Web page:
Monthly General Meeting
The Coldest Stars: Y Dwarfs and the Fuzzy Border Between Stars and Planets
Dr. Adam Burgasser, Professor of Physics at UCSD
Stars in our Milky Way Galaxy have a wide range of masses, sizes, surface temperatures and luminosities, but they all share one common feature: the ability to convert hydrogen into helium through nuclear fusion. These elemental foundries release tremendous amounts of energy, and seed the cosmos with the building blocks for planets and life. However, below a certain mass--around 7% of the Sun's mass--the interiors of stars fail to get hot enough to fuse hydrogen. These "failed stars" are called brown dwarfs, and their discovery in the mid-1990s fulfilled a decades-long prediction of the existence of an extensive "dark population" in our Galaxy. Today, thanks to advances in infrared detector technology, over 1000 brown dwarfs are known, adding three new letters to our spectral sequence of stars. In this talk, I will highlight the most recent additions, the Y dwarfs, a class of ultracold brown dwarfs whose atmospheres have the same temperatures and pressures (but not compositions) as the Earth. I will discuss the remarkable properties of these strange worlds, including the presence of clouds, weather and auroral emission, and explain why these sources may encompass the edge of star formation and ruffle the unsettled boundary separating stars from planets.
Dr. Adam Burgasser is an Associate Professor of Physics at UC San Diego, specializing in the observational investigation of the coldest stars, brown dwarfs and extrasolar planets. He is best known for discovering and establishing the T spectral class of brown dwarfs; he also investigates low-temperature stars in the Galaxy's halo population, low-mass multiple systems, and stellar magnetic activity at optical and radio wavelengths. In addition, Dr. Burgasser is examining ways of melding the tools of the two "useless professions" of art and astronomy, and is collaborating with faculty in Theatre and Visual Arts on a project called Project Planetaria. A native of Buffalo, NY, Dr. Burgasser fled the snow and attended UCSD as an undergraduate where he earned his Bachelor's in Physics, a minor in Theatre and Dance, and an NCAA national championship in springboard diving. He received his PhD in Physics in 2001 from the California Institute of Technology, and did postdoctoral work at UCLA and the American Museum of Natural History in New York City. In 2009 he moved back to UCSD following a faculty position in the MIT Department of Physics, where he left behind his beloved "Adam J. Burgasser Endowed Chair of Astrophysics". He lives in Encinitas, CA.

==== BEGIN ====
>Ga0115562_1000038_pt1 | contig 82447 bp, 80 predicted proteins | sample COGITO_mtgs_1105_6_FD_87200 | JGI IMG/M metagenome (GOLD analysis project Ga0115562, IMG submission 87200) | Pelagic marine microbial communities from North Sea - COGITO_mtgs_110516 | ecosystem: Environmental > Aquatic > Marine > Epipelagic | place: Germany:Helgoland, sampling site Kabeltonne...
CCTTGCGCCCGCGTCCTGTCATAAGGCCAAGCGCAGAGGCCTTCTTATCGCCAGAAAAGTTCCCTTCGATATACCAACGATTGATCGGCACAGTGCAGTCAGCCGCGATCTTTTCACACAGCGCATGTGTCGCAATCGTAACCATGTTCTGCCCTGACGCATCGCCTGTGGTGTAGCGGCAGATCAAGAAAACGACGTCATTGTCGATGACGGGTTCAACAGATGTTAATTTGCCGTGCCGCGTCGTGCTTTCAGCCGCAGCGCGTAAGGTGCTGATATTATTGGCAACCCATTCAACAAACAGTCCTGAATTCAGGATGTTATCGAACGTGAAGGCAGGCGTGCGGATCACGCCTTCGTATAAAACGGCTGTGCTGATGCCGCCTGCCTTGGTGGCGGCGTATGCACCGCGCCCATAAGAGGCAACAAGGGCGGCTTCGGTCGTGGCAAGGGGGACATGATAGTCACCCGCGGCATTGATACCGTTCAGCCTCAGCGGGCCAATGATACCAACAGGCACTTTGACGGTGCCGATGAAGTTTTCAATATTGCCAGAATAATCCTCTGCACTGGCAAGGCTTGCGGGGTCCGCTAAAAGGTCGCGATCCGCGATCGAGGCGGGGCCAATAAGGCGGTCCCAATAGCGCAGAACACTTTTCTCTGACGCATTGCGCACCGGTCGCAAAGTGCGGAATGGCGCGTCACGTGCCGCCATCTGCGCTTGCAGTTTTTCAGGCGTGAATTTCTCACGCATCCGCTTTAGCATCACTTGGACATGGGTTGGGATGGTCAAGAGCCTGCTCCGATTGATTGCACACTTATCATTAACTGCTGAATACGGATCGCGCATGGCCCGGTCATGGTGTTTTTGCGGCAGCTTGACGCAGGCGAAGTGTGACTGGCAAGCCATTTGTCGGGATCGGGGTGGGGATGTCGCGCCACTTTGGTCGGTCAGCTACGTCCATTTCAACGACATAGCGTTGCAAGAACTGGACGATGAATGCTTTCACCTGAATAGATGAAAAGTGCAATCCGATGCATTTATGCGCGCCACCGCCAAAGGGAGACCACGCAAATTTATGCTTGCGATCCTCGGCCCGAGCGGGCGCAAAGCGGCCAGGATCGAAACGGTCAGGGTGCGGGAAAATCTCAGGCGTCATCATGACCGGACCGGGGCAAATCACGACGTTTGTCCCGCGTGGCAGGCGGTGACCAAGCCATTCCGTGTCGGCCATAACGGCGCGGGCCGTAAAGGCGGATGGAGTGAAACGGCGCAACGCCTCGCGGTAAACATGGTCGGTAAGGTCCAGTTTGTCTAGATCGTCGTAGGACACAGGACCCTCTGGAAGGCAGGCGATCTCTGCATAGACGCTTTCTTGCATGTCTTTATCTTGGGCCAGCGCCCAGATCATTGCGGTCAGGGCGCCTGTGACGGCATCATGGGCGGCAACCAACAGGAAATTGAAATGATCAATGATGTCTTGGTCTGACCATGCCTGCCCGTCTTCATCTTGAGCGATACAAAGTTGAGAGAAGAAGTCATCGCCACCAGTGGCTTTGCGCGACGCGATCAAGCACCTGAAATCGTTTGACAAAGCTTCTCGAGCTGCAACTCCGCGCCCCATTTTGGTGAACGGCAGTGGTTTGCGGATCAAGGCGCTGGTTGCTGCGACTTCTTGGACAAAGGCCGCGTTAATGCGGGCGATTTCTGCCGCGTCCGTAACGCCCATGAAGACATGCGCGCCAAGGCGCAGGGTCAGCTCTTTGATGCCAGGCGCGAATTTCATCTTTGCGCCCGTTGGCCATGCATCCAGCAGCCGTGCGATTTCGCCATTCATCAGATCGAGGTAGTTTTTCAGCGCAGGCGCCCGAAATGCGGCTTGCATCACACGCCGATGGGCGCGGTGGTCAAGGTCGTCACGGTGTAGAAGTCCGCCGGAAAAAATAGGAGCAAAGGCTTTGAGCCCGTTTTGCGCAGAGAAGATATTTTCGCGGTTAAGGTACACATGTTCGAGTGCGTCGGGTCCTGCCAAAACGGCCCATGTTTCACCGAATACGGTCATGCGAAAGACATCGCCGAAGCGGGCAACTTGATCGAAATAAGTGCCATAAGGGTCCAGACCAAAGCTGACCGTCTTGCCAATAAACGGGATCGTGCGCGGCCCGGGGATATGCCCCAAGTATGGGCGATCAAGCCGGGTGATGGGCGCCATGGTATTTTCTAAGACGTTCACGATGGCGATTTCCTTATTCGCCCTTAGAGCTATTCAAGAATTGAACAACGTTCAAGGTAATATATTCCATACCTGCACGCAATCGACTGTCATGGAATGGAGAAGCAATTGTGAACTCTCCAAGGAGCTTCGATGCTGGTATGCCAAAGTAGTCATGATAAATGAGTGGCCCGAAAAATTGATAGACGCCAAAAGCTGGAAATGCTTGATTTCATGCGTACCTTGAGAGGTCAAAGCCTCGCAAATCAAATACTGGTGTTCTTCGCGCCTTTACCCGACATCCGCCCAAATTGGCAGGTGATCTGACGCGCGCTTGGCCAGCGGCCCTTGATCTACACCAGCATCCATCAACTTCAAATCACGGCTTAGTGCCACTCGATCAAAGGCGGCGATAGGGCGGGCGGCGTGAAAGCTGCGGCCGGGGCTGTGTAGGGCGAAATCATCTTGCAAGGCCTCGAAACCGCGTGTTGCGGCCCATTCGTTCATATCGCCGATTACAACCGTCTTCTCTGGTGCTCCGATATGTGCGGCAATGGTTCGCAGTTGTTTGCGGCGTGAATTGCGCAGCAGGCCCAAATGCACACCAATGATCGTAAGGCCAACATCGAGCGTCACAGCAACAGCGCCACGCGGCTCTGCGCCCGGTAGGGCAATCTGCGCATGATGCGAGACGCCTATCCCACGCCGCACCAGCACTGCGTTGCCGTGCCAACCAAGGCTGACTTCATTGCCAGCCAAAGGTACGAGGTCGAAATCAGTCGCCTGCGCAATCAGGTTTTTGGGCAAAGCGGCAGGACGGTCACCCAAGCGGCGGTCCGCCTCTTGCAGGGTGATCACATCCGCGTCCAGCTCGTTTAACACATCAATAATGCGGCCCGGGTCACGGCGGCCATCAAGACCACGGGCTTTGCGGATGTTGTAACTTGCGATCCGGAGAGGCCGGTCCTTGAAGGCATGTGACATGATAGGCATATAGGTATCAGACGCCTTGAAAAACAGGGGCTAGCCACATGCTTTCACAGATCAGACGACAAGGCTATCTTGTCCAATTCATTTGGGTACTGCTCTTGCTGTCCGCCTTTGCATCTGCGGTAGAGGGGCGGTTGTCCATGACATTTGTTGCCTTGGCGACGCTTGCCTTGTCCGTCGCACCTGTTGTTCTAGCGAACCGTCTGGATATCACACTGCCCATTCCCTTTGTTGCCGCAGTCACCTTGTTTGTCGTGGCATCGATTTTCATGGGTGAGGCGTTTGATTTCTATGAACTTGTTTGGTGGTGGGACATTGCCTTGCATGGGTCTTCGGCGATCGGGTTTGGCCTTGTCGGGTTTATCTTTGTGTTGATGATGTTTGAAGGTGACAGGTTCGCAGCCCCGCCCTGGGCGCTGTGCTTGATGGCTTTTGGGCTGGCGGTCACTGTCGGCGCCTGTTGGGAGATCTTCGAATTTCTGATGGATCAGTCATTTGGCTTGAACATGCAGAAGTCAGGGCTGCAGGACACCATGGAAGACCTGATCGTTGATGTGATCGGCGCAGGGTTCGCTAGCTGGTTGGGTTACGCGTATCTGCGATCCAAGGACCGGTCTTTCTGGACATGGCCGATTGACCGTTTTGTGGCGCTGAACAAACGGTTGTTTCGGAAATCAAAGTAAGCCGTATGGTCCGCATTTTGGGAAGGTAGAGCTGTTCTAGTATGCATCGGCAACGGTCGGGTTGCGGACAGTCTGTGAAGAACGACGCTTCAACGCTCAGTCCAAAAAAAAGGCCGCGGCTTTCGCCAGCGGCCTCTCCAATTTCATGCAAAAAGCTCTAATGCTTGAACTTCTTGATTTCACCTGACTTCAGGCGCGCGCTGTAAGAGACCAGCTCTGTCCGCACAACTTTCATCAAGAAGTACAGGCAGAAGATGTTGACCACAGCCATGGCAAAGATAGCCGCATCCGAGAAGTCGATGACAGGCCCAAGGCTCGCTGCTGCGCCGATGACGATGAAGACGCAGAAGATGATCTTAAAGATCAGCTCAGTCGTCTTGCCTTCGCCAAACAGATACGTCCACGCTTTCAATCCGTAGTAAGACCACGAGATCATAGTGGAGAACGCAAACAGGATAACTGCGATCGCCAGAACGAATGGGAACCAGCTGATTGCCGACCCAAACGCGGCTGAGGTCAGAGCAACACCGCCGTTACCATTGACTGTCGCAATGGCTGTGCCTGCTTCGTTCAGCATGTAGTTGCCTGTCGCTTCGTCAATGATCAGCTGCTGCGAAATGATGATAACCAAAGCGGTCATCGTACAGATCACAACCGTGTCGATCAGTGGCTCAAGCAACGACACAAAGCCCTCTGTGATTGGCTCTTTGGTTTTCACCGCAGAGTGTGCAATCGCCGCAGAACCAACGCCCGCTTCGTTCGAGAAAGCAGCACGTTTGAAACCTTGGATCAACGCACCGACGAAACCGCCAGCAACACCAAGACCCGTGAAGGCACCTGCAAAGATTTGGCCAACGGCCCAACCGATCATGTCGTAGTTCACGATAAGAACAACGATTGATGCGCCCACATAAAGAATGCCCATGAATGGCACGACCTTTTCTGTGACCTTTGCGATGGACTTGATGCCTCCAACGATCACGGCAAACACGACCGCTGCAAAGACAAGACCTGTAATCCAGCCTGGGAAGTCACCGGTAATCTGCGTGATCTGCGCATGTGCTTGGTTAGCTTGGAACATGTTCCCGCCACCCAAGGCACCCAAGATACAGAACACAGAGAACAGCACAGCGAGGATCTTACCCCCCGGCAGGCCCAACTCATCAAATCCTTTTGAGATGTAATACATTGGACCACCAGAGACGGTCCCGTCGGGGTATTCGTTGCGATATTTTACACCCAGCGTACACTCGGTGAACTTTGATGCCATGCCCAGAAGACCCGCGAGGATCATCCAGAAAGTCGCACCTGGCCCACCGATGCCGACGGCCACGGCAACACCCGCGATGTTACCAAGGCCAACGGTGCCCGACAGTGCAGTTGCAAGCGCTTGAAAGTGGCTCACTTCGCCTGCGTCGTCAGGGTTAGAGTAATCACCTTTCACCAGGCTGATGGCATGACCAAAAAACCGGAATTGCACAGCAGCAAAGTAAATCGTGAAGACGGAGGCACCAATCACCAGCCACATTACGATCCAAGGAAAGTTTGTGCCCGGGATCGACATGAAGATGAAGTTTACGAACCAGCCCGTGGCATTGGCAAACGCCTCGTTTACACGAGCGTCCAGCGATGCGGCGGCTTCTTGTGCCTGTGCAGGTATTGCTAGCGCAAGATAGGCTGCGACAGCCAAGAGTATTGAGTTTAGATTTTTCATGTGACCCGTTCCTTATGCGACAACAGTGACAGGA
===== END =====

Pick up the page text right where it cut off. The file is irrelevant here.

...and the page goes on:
"What's Up?" in this month will be presented by John Garrett
The OCA has a general meeting held on the second Friday of every month* at Chapman University.
These meetings are free and open to the general public.
The meetings take place in The Irvine Lecture Hall with seating for approximately 250 people.
The Irvine Lecture Hall (located adjacent to the Hashinger Science Center) is near the south east corner of the campus
and the nearest cross street is East Palm Ave and North Center Street.
The meetings start promptly at 7:30 PM.
The basic agenda, with approximate times, is as shown below.
7:00 PM - 7:30 PM Pre-meeting Slide Show
Arrival of audience. This presentation includes recent astronomical photographs taken by OCA members.
7:30 PM - 7:45 PM Club Announcements
Usually presented by the OCA Secretary, Bob Buchheim.
7:45 PM - 8:15 PM "What's Up?"
Usually presented by OCA Member and Space Artist, Chris Butler.
8:15 PM - 9:15 PM Main Talk
Speakers are often from JPL/Caltech and other major educational and astronomical institutions.
The level of the talks are usually appropriate for anyone who has an interest in this hobby.
9:15 PM - 9:30 PM Refreshments
Break Donuts, coffee, soda are available for a small donation.
9:30 PM - 10:00 PM "Ask an Astronomer"
Anyone can stay behind and ask a panel of experts any burning question related to this hobby.